10,669,220 NEGATIVE


Day.......#..Day........#..Day........#..Day........#..Day........#..Day.......#
2/26/2020 0  4/01/2020 21  5/01/2020 91  6/01/2020 38  7/01/2020 110 8/01/2020 219
2/27/2020 0  4/02/2020 32  5/02/2020 98  6/02/2020 35  7/02/2020 73  8/02/2020 132
2/28/2020 0  4/03/2020 34  5/03/2020 44  6/03/2020 75  7/03/2020 100 8/03/2020 32
2/29/2020 0  4/04/2020 39  5/04/2020 39  6/04/2020 61  7/04/2020 50  8/04/2020 113
3/01/2020 0  4/05/2020 43  5/05/2020 63  6/05/2020 63  7/05/2020 18  8/05/2020 202
3/02/2020 0  4/06/2020 24  5/06/2020 95  6/06/2020 74  7/06/2020 6   8/06/2020 166
3/03/2020 0  4/07/2020 31  5/07/2020 92  6/07/2020 67  7/07/2020 111 8/07/2020 142
3/04/2020 1  4/08/2020 68  5/08/2020 81  6/08/2020 27  7/08/2020 114 8/08/2020 178
3/05/2020 0  4/09/2020 50  5/09/2020 93  6/09/2020 44  7/09/2020 149 8/09/2020 104
3/06/2020 0  4/10/2020 49  5/10/2020 67  6/10/2020 79  7/10/2020 140 8/10/2020 66
3/07/2020 0  4/11/2020 68  5/11/2020 25  6/11/2020 105 7/11/2020 94  8/11/2020 109
3/08/2020 0  4/12/2020 42  5/12/2020 77  6/12/2020 62  7/12/2020 72  8/12/2020 180
3/09/2020 0  4/13/2020 36  5/13/2020 87  6/13/2020 46  7/13/2020 23  8/13/2020 160
3/10/2020 1  4/14/2020 71  5/14/2020 98  6/14/2020 74  7/14/2020 47  8/14/2020 188
3/12/2020 4  4/15/2020 63  5/15/2020 76  6/15/2020 26  7/15/2020 140 8/15/2020 151
3/13/2020 0  4/16/2020 69  5/16/2020 96  6/16/2020 32  7/16/2020 118 8/16/2020 77
3/14/2020 1  4/17/2020 95  5/17/2020 57  6/17/2020 87  7/17/2020 130 8/17/2020 18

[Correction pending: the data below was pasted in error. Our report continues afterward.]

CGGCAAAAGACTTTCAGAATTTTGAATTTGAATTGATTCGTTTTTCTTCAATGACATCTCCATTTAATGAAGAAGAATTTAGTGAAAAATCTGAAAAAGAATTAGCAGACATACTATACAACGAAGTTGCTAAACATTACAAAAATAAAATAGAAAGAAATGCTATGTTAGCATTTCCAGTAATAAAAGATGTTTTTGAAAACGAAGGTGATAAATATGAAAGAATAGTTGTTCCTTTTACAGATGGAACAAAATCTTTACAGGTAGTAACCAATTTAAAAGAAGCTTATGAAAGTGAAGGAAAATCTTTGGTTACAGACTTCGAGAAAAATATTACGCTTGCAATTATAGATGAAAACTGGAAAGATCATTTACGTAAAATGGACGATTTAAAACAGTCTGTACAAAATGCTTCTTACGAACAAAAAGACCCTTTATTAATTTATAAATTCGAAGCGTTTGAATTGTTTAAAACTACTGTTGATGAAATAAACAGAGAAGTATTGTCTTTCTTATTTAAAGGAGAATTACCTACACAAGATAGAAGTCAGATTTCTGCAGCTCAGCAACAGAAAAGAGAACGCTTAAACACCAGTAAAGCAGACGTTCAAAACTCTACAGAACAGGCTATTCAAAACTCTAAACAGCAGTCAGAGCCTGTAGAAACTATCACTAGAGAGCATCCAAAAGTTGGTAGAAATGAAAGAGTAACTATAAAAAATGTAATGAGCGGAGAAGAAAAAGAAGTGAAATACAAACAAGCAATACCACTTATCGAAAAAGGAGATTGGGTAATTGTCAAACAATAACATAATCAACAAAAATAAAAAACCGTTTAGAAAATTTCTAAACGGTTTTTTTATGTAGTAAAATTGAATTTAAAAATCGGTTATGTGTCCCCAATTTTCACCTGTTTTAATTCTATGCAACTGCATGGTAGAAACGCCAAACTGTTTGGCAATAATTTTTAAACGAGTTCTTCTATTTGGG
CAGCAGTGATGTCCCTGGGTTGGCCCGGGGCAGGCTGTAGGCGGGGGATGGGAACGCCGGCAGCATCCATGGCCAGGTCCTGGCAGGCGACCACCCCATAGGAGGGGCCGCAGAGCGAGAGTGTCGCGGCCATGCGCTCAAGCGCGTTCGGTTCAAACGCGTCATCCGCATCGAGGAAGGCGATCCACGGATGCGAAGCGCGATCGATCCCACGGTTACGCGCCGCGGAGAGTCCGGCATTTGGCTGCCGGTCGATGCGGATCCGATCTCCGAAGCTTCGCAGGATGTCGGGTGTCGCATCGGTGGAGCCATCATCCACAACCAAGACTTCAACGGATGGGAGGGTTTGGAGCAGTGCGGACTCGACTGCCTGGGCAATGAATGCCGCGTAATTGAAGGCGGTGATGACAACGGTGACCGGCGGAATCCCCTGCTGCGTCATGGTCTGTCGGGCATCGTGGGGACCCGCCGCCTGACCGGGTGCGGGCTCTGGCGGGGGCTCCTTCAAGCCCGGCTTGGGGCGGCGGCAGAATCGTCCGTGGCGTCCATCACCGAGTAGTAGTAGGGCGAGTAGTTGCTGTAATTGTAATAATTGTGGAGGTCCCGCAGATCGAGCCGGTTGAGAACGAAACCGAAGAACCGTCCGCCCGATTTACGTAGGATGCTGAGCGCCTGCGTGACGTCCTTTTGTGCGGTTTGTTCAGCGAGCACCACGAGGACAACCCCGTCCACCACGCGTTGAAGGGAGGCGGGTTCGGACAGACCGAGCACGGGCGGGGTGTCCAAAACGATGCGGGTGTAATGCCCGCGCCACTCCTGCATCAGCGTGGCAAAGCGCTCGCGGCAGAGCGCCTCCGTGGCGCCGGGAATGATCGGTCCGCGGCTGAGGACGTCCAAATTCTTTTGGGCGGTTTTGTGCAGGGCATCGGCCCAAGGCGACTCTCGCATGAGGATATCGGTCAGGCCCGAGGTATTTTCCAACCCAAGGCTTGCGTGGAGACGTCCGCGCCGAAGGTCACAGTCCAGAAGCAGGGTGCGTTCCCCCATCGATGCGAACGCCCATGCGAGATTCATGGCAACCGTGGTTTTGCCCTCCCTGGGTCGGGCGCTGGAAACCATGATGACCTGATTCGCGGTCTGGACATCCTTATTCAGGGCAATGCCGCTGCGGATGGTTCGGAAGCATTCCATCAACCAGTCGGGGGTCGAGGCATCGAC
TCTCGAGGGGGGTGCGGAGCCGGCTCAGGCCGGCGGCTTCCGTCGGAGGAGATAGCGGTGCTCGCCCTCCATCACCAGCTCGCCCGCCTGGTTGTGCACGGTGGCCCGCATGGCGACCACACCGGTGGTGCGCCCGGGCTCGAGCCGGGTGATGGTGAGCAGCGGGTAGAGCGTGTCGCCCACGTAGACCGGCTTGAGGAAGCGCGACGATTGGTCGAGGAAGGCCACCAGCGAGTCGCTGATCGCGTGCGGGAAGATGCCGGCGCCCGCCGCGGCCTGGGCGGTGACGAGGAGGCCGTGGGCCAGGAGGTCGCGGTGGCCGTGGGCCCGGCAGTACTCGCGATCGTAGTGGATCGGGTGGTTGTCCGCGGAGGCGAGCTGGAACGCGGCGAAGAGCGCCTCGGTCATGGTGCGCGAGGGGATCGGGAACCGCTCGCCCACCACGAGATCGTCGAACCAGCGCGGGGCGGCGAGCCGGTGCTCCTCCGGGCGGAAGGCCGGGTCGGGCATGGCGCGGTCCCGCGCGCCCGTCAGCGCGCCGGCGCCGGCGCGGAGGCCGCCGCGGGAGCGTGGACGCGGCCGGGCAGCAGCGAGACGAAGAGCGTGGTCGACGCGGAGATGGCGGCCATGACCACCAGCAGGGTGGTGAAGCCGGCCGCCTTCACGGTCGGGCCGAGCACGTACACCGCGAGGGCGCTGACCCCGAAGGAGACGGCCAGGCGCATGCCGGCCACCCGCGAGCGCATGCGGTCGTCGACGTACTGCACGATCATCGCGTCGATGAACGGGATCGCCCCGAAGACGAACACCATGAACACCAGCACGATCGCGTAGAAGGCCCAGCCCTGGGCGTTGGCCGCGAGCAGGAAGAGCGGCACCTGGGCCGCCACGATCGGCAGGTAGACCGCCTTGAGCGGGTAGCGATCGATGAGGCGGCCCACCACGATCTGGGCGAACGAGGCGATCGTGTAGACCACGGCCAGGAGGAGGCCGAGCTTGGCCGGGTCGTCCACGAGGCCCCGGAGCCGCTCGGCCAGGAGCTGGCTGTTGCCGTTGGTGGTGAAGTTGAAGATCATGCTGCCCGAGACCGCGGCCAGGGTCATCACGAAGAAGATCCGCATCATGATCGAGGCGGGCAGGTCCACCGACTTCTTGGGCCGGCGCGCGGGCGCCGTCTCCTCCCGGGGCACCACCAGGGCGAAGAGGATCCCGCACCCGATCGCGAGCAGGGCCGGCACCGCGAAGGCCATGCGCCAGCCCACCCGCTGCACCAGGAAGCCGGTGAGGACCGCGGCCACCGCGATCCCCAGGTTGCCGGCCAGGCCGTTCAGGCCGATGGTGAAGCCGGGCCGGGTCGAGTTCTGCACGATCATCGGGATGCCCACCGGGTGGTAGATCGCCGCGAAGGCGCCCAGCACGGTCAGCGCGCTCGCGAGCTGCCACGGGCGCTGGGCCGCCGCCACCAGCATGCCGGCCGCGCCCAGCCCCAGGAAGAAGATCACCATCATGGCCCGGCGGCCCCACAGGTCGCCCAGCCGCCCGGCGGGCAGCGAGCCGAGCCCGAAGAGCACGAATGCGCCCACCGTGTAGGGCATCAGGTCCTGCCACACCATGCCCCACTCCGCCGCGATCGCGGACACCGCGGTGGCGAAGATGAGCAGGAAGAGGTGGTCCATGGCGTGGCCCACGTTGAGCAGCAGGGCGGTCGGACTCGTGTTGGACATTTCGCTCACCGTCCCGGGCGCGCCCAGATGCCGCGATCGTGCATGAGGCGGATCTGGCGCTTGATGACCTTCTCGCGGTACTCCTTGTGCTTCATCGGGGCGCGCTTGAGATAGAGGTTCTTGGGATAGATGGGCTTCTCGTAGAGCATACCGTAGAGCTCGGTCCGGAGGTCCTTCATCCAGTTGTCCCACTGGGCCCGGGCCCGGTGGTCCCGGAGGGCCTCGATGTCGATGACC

3/15/2020 0  4/18/2020 87  5/18/2020 41  6/18/2020 82  7/18/2020 120 8/18/2020 100
3/16/2020 1  4/19/2020 94  5/19/2020 32  6/19/2020 70  7/19/2020 90  8/19/2020 181 
3/17/2020 5  4/20/2020 42  5/20/2020 102 6/20/2020 64  7/20/2020 9   8/20/2020 163
3/18/2020 2  4/21/2020 60  5/21/2020 106 6/21/2020 71  7/21/2020 61  8/21/2020 135
3/19/2020 3  4/22/2020 86  5/22/2020 88  6/22/2020 20  7/22/2020 115 8/22/2020 167
3/20/2020 3  4/23/2020 115 5/23/2020 78  6/23/2020 65  7/23/2020 157 8/23/2020 146
3/21/2020 4  4/24/2020 93  5/24/2020 66  6/24/2020 52  7/24/2020 159 8/24/2020 18
3/22/2020 4  4/25/2020 89  5/25/2020 21  6/25/2020 101 7/25/2020 151 8/25/2020 105
3/23/2020 0  4/26/2020 59  5/26/2020 19  6/26/2020 79  7/26/2020 79  8/26/2020 150
3/24/2020 13 4/27/2020 45  5/27/2020 70  6/27/2020 60  7/27/2020 29  8/27/2020 143
3/25/2020 13 4/28/2020 54  5/28/2020 89  6/28/2020 33  7/28/2020 73  8/28/2020 140 
3/26/2020 12 4/29/2020 78  5/29/2020 95  6/29/2020 31  7/29/2020 197 8/29/2020 144
3/27/2020 13 4/30/2020 95  5/30/2020 88  6/30/2020 44  7/30/2020 194 8/30/2020 71
3/28/2020 23               5/31/2020 57                7/31/2020 96  8/31/2020 28
3/30/2020 34
3/31/2020 15

.....TOTAL 12,933

------Source
https://www.cdph.ca.gov/Programs/OPA/Pages/NR20-214.aspx#
------Tableau
https://update.covid19.ca.gov/


Last edited by JerryWest_44 on Fri Sep 04, 2020 2:17 pm; edited 1 time in total
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tox
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PostPosted: Tue Sep 01, 2020 1:19 am    Post subject:

angrypuppy wrote:

If the students are breaking the code of conduct then they certainly deserve blame. It happened on the Purdue campus last week, when 36 students were suspended after being busted at a party. They weren't wearing masks or observing social distancing rules.

They're kids. They're already being asked to waste a year of their youth (of college, no less!) for the altruism of not propagating a disease for more vulnerable populations. Of course, some are not going to socially distance. Opening up colleges just makes it easier for them to get together in big groups.

Administrators knew all this and still opened up colleges, because what this is really about is $$$ and we all know it. Open up colleges, blame students for the obviously foreseeable consequences, and possibly switch to an online model later while cashing in that sweet, sweet tuition money.